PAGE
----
We observed that the growth of amoebae was not inhibited in the presence of wild or luxO mutant of V. mimicus indicates that protease did not exert a deleterious effect on the growth of amoeba. It is noteworthy that the protease of Pseudomonas aeruginosa had no effect on the growth of A. castellanii cells, which were killed by type III-secreted proteins (Abd et al., 2008). On the contrary, PrtV, an extracellular protease of V. cholerae, is necessary for killing of the worm Caenorhabditis elegans (Vaitkevicius et al., 2006).
Samples were taken from co-culture flasks and viable counts of intracellular V. mimicus were investigated. Gentamicin and sodium deoxycholate treatment were utilized to kill extracellular bacteria and to permeabilize amoeba cells in order to release the intracellular bacteria in agar plates. The result showed that no viable bacteria were detected in the supernatants after gentamicin treatment compared with the intracellular bacteria, which grew to 3.0 × 102 ± 1.0 × 102 cfu ml−1 after 2 h of co-cultivation, 6.0 × 102 ± 2.0 × 102 cfu ml−1 after 4 h and to 1.0 × 105 ± 1.0 × 104 cfu ml−1 after 24 h. The bacteria survived intracellularly at 105 cfu ml−1 for more than 2 weeks.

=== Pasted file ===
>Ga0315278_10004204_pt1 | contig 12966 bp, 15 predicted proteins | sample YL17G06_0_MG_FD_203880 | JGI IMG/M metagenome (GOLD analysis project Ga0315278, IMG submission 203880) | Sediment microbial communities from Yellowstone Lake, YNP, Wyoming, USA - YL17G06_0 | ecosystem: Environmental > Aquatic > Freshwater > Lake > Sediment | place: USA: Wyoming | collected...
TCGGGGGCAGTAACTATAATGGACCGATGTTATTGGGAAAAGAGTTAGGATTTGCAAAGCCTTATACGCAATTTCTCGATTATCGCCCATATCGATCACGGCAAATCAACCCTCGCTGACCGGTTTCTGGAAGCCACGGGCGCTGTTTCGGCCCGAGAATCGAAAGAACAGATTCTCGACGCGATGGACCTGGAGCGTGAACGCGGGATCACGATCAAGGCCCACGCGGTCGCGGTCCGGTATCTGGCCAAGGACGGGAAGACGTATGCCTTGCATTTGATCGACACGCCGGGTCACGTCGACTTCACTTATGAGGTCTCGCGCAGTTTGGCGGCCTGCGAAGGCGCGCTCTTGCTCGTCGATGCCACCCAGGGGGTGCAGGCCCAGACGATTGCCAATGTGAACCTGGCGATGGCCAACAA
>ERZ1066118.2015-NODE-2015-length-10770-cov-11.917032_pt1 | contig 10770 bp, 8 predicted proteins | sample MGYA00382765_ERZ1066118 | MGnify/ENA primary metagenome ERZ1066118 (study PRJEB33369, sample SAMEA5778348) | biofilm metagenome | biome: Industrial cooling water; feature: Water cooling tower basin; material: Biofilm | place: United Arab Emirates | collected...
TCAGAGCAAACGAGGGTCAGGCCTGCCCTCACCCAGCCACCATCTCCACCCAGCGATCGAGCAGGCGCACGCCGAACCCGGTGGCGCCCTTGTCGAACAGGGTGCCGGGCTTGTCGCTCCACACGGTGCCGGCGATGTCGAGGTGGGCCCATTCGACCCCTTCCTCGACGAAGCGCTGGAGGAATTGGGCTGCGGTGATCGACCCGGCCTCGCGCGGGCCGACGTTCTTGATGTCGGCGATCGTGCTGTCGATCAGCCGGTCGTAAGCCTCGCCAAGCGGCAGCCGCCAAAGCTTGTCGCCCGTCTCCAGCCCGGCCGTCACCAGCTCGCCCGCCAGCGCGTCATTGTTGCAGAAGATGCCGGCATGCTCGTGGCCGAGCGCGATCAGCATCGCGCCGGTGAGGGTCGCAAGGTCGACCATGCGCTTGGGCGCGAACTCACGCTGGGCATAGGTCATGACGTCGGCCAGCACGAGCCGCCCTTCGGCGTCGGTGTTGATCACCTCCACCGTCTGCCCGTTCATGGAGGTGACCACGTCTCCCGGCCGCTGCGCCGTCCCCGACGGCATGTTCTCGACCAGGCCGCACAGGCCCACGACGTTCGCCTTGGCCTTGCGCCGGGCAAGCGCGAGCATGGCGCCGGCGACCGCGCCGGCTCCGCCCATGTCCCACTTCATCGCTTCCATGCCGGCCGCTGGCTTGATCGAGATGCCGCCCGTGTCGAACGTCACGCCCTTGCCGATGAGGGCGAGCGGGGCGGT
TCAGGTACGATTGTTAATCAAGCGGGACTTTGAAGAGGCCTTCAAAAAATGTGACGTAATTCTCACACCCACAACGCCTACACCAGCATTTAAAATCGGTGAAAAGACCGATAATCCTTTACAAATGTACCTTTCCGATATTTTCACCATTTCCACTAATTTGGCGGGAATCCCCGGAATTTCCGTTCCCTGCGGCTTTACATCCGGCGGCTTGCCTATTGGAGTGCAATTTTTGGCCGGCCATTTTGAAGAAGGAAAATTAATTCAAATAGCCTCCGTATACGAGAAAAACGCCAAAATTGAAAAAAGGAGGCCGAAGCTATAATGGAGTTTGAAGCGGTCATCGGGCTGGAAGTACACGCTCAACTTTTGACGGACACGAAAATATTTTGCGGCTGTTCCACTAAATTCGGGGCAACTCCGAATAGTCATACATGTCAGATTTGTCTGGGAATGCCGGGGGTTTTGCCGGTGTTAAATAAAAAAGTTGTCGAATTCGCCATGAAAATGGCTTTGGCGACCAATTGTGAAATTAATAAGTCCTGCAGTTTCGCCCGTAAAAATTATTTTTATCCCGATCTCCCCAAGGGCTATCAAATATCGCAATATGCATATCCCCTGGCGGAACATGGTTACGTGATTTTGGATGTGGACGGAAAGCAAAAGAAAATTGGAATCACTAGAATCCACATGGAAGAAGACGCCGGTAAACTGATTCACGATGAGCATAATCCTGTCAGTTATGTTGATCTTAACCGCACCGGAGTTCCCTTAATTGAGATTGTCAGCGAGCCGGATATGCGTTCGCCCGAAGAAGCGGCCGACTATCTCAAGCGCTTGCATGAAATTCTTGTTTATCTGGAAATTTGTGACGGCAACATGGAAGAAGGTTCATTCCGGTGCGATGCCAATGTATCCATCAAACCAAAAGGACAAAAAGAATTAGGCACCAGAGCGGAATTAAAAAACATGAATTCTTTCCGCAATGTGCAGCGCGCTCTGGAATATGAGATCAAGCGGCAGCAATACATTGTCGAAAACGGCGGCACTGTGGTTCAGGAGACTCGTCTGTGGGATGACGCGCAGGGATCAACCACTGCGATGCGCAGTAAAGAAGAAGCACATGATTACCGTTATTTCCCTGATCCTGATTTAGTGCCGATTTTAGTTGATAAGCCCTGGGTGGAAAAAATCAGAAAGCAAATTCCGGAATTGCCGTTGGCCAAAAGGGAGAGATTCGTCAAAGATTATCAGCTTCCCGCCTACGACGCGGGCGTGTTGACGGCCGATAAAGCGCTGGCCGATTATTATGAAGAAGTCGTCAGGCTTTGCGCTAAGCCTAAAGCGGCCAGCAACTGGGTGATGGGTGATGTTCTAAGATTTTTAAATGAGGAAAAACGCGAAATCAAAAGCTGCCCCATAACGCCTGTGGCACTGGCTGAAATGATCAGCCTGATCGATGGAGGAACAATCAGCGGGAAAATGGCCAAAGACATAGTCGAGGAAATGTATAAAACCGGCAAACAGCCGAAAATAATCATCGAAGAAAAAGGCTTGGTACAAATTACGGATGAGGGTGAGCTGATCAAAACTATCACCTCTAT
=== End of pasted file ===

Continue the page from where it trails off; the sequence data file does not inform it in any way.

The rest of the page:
Beside the viable count assay, transmission electron microscopy was used to disclose intracellular localization of V. mimicus in A. castellanii. As samples of amoebae in absence and presence of V. mimicus were cut into ultra-thin sections to differentiate between intracellular and extracellular V. mimicus. According to the ultra-thin sections technique intracellular bacteria would be found inside the amoeba cells while extracellular bacteria will be found attached to the outside of amoeba cells. This should be compared with amoebae in the absence of bacteria, which accordingly have neither intracellular nor extracellular bacteria.
Electron microscopy disclosed localization of co-cultivated V. mimicus in the cytoplasm of A. castellanii cells compared with amoebae in the absence of V. mimicus (Fig. 3A). Amoebae in the presence of wild V. mimicus showed that bacterial cells were located in the cytoplasm of amoeba trophozoite after 1 day of co-cultivation (Fig. 3B) and after 3 days of co-cultivation (Fig. 3D). The bacteria were also present in cysts after 1 day of co-cultivation (Fig. 3C) and after 3 days of co-cultivation (Fig. 3E). Moreover, the bacterial cells were found in space between ecto- and mesocyst of the precyst stage after 3 days of co-cultivation (Fig. 3F). The analysis also showed that the percentage of infected amoebae (trophozoite and cyst) was 57 ± 13 and that the number of bacteria inside amoeba cell was 37 ± 10.